When I first saw the reports which indicated that the Apple Company had a €13 billion tax bill owing to the southern state, that it was appealing this charge, and that it was supported in its appeal by the Dublin government, I had to check it wasn’t the first of April. Of course Apple would use every legal trick to dodge this barrack-buster of a bill, but the Irish government was joining with Apple in its not-fair appeal?
Richard Boyd-Barrett of People Before Profit was on RTÉ yesterday, and he noted that the bill, plus interest, would nicely cover the costs of the Covid-19 pandemic in the south – done and dusted. Pearse Doherty of Sinn Féin condemned the move as a case where “preferential tax treatment [is] afforded to a multinational over other companies.” Peadar Tóibín, the Aontú leader, said it was the South “being dragged kicking and screaming into accepting international tax norms…The unpaid tax is worth €3,000 to every man, woman and child in the countr”. (Yes of course he meant ‘state’, Virginia. )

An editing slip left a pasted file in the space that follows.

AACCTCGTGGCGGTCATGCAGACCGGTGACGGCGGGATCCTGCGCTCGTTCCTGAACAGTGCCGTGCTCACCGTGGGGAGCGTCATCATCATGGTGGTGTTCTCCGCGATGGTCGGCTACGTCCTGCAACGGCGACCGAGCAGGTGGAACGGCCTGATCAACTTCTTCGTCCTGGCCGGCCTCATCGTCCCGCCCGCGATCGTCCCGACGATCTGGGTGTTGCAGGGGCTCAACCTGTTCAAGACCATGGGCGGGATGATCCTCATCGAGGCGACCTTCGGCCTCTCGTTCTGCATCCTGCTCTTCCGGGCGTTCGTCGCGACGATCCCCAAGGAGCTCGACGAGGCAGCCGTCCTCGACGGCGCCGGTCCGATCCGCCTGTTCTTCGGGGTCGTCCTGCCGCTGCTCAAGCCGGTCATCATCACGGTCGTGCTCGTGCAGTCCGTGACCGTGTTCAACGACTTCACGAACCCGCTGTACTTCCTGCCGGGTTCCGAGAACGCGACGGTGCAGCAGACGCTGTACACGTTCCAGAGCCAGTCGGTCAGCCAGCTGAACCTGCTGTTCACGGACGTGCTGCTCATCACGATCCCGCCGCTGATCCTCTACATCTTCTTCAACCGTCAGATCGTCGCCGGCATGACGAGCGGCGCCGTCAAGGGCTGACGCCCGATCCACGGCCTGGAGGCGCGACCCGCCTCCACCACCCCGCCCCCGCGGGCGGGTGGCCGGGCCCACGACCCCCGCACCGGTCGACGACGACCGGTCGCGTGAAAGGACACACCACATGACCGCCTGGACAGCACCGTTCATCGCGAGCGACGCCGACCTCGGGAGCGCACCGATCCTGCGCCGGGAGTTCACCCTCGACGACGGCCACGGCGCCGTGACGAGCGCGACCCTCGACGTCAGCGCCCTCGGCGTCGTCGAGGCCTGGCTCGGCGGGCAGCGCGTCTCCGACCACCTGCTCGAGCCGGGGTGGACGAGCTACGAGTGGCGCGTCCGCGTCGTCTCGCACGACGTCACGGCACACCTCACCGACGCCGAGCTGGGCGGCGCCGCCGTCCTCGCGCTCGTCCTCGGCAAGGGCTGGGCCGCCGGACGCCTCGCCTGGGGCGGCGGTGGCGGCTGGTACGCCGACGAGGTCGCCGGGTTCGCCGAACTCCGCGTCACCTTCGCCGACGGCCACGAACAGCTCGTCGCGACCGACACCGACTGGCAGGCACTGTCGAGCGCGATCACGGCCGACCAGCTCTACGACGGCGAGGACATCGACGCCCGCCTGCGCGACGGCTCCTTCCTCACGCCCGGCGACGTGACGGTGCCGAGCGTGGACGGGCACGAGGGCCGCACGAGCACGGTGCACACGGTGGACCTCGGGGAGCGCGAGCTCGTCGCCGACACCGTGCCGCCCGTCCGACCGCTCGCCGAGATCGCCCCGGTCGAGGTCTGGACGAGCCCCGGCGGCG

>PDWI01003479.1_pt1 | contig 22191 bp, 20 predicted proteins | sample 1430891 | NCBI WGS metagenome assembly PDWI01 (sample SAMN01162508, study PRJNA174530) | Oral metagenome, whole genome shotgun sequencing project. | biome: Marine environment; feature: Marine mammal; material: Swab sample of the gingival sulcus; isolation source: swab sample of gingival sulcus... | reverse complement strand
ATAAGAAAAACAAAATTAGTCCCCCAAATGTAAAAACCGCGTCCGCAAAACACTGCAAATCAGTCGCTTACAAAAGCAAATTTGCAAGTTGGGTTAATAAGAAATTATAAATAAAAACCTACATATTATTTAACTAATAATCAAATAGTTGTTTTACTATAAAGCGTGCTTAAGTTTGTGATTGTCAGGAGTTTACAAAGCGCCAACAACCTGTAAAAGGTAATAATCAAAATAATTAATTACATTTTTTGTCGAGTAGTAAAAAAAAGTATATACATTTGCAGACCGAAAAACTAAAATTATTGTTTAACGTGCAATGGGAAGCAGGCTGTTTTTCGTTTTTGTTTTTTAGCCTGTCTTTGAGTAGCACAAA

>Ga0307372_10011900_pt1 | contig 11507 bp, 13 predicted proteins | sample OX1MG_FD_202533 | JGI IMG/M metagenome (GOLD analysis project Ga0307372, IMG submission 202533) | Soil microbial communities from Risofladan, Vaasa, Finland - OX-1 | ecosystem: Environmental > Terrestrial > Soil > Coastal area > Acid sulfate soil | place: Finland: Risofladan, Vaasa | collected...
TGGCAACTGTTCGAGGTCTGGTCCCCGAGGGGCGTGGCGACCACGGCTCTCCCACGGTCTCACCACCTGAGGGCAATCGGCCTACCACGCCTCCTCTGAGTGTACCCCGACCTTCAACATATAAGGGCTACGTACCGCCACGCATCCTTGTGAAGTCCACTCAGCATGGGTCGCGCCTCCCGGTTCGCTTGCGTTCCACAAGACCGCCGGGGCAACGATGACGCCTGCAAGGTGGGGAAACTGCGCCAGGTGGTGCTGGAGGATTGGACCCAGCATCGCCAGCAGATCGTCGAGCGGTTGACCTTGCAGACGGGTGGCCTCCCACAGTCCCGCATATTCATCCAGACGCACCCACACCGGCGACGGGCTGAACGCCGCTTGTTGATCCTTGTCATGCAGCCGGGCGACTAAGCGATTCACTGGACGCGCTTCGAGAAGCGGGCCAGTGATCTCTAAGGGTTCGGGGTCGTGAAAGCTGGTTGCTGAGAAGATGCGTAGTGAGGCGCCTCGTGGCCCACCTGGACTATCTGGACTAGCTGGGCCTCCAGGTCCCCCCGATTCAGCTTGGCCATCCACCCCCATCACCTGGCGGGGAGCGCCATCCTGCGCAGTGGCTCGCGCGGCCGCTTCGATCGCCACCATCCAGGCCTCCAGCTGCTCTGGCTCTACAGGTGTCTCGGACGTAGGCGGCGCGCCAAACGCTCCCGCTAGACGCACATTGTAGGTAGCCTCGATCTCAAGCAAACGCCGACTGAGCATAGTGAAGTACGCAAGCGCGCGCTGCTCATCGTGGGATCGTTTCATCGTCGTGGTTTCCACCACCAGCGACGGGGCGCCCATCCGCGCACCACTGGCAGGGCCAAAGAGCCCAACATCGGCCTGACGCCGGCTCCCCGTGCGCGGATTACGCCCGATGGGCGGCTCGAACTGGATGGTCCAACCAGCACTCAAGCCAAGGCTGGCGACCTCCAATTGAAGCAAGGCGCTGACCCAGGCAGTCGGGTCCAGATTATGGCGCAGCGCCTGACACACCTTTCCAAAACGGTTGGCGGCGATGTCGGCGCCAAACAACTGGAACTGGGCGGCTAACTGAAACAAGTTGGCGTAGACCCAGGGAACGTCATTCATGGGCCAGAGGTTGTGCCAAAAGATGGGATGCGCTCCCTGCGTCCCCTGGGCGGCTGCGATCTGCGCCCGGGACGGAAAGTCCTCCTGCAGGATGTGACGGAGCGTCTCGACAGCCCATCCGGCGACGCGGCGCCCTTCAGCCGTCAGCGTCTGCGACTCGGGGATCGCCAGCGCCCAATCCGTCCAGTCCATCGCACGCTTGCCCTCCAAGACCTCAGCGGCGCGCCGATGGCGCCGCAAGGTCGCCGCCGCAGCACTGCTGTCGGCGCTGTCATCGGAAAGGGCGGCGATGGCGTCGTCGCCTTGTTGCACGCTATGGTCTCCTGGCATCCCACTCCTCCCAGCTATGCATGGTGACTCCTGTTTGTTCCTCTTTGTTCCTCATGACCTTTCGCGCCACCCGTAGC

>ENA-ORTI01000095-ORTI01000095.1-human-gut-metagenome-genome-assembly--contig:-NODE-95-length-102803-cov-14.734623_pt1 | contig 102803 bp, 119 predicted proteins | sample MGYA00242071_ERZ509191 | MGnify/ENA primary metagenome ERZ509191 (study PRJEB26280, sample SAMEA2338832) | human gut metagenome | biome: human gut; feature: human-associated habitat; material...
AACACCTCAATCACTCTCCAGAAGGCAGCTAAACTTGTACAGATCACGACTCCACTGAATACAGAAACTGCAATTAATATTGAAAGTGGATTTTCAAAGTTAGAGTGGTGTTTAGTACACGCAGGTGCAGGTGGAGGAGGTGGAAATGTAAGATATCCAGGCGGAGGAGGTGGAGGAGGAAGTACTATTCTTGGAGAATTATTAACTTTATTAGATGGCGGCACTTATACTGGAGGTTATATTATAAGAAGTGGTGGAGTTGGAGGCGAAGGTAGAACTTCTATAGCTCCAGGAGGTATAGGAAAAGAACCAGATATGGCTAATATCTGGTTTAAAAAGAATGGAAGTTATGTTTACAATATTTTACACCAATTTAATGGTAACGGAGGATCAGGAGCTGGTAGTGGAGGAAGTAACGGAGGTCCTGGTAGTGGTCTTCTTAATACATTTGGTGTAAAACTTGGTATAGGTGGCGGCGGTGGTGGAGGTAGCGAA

Apple is reckoned to have paid as little as 0.7% in taxes. Hands up anyone who’d like to have their income taxed at that rate?
Of course the Irish government is supporting Apple, saying in effect “No, no, we don’t want all that money, keep it, keep it”. That’s because it’s afraid that if it isn’t nice to Apple, Apple will up stakes and go elsewhere.
To be fair to the Dublin government, they have to weigh up the possible job losses against the tax revenue. But know what I’m thinking? Wouldn’t €13 billion go a long way to repairing the Irish economy, let alone Ireland’s reputation in the world, and creating an awful lot of jobs?
What’s really needed, of course, is international commitment to an agreed tax rate for Apple and other such big multinationals, no matter where they go. Then the south could take the money they’re owed, could make it clear to other companies that fair taxation is the norm for everybody, individuals and companies however big, and then begin to build a new green economy that would play to Ireland’s strengths.
But rushing to Apple’s side and supporting it as it swivels around, looking for a tax rate that’s so low, you’d need a ladder to get down to it, isn’t just bad business. It’s a bad way of defending the sovereignty of the south.
Any state that lets big companies hold it to ransom knows that in the end, the baddies win. Not good thinking, Leo. Not smart, Micheál. We all love Apple, but that doesn’t mean we want it coming in and telling Irish people what to do. We’ve had enough interference from outsiders down the centuries.